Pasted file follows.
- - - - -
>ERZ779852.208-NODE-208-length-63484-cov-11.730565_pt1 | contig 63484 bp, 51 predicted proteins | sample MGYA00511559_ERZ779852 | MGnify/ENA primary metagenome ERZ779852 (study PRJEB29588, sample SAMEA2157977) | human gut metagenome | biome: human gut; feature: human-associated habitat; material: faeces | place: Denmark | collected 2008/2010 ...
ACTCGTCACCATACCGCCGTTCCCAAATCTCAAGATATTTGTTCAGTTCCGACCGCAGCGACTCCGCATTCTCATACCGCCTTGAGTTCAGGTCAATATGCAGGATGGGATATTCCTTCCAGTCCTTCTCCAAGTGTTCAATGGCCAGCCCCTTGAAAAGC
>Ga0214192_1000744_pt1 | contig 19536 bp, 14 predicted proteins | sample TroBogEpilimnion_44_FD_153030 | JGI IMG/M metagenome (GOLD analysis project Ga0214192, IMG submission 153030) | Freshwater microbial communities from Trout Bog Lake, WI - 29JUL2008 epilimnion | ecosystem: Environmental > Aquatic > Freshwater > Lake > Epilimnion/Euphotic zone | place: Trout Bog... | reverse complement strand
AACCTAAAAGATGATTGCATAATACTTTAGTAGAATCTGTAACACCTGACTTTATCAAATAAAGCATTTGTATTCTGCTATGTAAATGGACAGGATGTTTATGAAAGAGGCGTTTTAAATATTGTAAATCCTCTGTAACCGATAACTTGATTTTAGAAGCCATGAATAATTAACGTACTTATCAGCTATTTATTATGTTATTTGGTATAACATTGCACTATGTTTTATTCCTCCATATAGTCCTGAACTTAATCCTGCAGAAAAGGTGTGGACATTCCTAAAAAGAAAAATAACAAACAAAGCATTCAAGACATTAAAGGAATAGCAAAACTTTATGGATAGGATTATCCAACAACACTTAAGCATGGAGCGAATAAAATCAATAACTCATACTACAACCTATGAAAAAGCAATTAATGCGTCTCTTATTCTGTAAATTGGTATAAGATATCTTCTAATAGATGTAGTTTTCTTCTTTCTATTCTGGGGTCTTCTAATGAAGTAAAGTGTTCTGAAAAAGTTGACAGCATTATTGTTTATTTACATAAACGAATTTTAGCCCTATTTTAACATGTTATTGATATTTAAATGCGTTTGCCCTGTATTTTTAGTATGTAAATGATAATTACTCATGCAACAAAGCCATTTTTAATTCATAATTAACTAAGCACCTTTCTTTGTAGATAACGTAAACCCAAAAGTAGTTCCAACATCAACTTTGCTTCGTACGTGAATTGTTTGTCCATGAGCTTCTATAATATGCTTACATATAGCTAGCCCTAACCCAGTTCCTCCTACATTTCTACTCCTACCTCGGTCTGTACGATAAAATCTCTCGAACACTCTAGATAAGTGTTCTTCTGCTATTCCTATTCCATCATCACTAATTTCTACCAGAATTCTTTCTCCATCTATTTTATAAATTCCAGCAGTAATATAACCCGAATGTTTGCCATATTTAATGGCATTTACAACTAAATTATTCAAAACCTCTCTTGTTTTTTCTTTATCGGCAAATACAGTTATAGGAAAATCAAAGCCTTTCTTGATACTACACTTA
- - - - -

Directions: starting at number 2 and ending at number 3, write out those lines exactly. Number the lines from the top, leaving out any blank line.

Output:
ACTCGTCACCATACCGCCGTTCCCAAATCTCAAGATATTTGTTCAGTTCCGACCGCAGCGACTCCGCATTCTCATACCGCCTTGAGTTCAGGTCAATATGCAGGATGGGATATTCCTTCCAGTCCTTCTCCAAGTGTTCAATGGCCAGCCCCTTGAAAAGC
>Ga0214192_1000744_pt1 | contig 19536 bp, 14 predicted proteins | sample TroBogEpilimnion_44_FD_153030 | JGI IMG/M metagenome (GOLD analysis project Ga0214192, IMG submission 153030) | Freshwater microbial communities from Trout Bog Lake, WI - 29JUL2008 epilimnion | ecosystem: Environmental > Aquatic > Freshwater > Lake > Epilimnion/Euphotic zone | place: Trout Bog... | reverse complement strand